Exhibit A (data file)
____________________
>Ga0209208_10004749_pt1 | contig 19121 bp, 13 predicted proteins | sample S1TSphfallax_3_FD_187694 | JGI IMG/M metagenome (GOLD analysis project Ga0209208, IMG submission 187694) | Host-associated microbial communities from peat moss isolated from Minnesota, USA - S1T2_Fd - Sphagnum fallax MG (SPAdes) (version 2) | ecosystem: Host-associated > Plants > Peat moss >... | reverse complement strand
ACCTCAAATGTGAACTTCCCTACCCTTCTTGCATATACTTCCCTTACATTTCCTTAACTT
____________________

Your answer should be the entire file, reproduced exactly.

>Ga0209208_10004749_pt1 | contig 19121 bp, 13 predicted proteins | sample S1TSphfallax_3_FD_187694 | JGI IMG/M metagenome (GOLD analysis project Ga0209208, IMG submission 187694) | Host-associated microbial communities from peat moss isolated from Minnesota, USA - S1T2_Fd - Sphagnum fallax MG (SPAdes) (version 2) | ecosystem: Host-associated > Plants > Peat moss >... | reverse complement strand
ACCTCAAATGTGAACTTCCCTACCCTTCTTGCATATACTTCCCTTACATTTCCTTAACTT